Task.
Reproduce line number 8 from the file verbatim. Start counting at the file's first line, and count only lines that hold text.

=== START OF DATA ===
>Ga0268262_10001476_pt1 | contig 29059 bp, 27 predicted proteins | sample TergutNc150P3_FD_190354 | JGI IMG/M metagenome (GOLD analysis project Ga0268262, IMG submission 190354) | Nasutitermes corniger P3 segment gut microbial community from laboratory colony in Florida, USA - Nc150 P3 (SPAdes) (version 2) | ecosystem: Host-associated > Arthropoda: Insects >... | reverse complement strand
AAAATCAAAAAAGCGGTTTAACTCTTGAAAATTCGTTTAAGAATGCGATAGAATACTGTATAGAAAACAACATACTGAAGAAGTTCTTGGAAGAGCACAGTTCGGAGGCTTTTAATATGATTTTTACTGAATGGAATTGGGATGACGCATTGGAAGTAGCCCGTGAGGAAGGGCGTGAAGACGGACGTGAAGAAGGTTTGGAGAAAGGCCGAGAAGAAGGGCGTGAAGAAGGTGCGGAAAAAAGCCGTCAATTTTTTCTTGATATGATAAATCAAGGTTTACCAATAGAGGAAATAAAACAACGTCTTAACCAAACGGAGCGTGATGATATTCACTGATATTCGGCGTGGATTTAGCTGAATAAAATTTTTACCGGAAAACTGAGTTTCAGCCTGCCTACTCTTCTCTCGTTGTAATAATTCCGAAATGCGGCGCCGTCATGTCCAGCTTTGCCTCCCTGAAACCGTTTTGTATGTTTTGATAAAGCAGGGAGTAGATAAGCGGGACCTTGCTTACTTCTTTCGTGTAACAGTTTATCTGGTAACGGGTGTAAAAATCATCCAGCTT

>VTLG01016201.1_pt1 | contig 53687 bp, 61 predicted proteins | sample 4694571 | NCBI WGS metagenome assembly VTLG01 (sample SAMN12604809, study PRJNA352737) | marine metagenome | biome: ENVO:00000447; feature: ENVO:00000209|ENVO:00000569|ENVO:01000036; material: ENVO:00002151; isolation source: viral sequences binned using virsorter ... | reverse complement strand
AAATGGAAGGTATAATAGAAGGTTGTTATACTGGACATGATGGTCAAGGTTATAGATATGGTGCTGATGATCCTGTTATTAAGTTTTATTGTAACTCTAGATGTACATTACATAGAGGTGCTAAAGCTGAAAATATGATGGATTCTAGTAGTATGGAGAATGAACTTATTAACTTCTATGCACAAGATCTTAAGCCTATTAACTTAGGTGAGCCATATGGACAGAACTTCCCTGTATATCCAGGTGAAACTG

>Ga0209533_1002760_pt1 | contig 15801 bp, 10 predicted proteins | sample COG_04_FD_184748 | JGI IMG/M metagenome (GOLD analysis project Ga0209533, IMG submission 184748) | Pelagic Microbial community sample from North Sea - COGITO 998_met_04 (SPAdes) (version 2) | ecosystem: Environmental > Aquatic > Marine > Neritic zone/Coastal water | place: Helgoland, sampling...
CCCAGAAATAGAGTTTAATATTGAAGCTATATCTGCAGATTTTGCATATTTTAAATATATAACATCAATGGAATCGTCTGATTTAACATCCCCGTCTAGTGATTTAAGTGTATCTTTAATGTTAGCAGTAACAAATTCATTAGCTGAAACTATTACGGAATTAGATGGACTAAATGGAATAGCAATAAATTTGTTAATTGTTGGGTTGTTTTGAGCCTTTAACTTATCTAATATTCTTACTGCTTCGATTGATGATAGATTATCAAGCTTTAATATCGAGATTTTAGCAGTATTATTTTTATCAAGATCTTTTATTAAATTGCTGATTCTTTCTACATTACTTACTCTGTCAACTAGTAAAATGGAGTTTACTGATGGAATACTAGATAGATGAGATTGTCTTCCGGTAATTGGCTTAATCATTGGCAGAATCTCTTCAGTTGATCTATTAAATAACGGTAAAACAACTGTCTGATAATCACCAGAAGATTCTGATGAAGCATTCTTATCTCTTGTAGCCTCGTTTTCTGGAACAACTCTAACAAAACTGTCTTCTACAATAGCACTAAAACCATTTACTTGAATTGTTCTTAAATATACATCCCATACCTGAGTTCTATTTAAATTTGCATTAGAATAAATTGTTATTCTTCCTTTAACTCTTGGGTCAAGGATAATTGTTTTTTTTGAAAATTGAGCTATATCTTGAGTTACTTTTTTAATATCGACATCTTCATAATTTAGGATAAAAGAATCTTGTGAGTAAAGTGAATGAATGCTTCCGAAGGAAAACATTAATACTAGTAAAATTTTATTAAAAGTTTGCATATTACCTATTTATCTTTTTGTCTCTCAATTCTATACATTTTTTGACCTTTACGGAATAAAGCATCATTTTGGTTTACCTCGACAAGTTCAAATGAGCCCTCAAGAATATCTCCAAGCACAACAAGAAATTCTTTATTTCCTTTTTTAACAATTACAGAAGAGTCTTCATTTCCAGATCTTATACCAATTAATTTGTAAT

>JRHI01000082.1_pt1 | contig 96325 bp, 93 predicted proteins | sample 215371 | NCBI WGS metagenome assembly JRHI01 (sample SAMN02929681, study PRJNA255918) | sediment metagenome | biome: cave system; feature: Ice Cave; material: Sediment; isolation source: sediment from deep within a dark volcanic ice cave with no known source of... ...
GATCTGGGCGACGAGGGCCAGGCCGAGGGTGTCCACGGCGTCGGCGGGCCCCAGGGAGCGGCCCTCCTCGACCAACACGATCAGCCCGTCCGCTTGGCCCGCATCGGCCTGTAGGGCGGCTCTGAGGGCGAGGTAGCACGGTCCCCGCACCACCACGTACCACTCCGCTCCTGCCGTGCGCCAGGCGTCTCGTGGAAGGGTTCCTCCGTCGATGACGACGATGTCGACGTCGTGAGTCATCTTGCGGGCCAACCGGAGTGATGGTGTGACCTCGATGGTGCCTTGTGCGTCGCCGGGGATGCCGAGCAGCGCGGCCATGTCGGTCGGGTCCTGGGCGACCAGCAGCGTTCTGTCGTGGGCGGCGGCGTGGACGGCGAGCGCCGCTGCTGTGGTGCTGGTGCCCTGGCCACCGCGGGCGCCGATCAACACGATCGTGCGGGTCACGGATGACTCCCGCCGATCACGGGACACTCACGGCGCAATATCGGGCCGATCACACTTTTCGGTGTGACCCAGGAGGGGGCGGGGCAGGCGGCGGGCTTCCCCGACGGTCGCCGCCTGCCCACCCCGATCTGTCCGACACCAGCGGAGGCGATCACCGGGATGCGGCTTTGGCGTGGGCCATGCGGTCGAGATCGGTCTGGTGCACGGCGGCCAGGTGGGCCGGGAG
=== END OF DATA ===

GATCTGGGCGACGAGGGCCAGGCCGAGGGTGTCCACGGCGTCGGCGGGCCCCAGGGAGCGGCCCTCCTCGACCAACACGATCAGCCCGTCCGCTTGGCCCGCATCGGCCTGTAGGGCGGCTCTGAGGGCGAGGTAGCACGGTCCCCGCACCACCACGTACCACTCCGCTCCTGCCGTGCGCCAGGCGTCTCGTGGAAGGGTTCCTCCGTCGATGACGACGATGTCGACGTCGTGAGTCATCTTGCGGGCCAACCGGAGTGATGGTGTGACCTCGATGGTGCCTTGTGCGTCGCCGGGGATGCCGAGCAGCGCGGCCATGTCGGTCGGGTCCTGGGCGACCAGCAGCGTTCTGTCGTGGGCGGCGGCGTGGACGGCGAGCGCCGCTGCTGTGGTGCTGGTGCCCTGGCCACCGCGGGCGCCGATCAACACGATCGTGCGGGTCACGGATGACTCCCGCCGATCACGGGACACTCACGGCGCAATATCGGGCCGATCACACTTTTCGGTGTGACCCAGGAGGGGGCGGGGCAGGCGGCGGGCTTCCCCGACGGTCGCCGCCTGCCCACCCCGATCTGTCCGACACCAGCGGAGGCGATCACCGGGATGCGGCTTTGGCGTGGGCCATGCGGTCGAGATCGGTCTGGTGCACGGCGGCCAGGTGGGCCGGGAG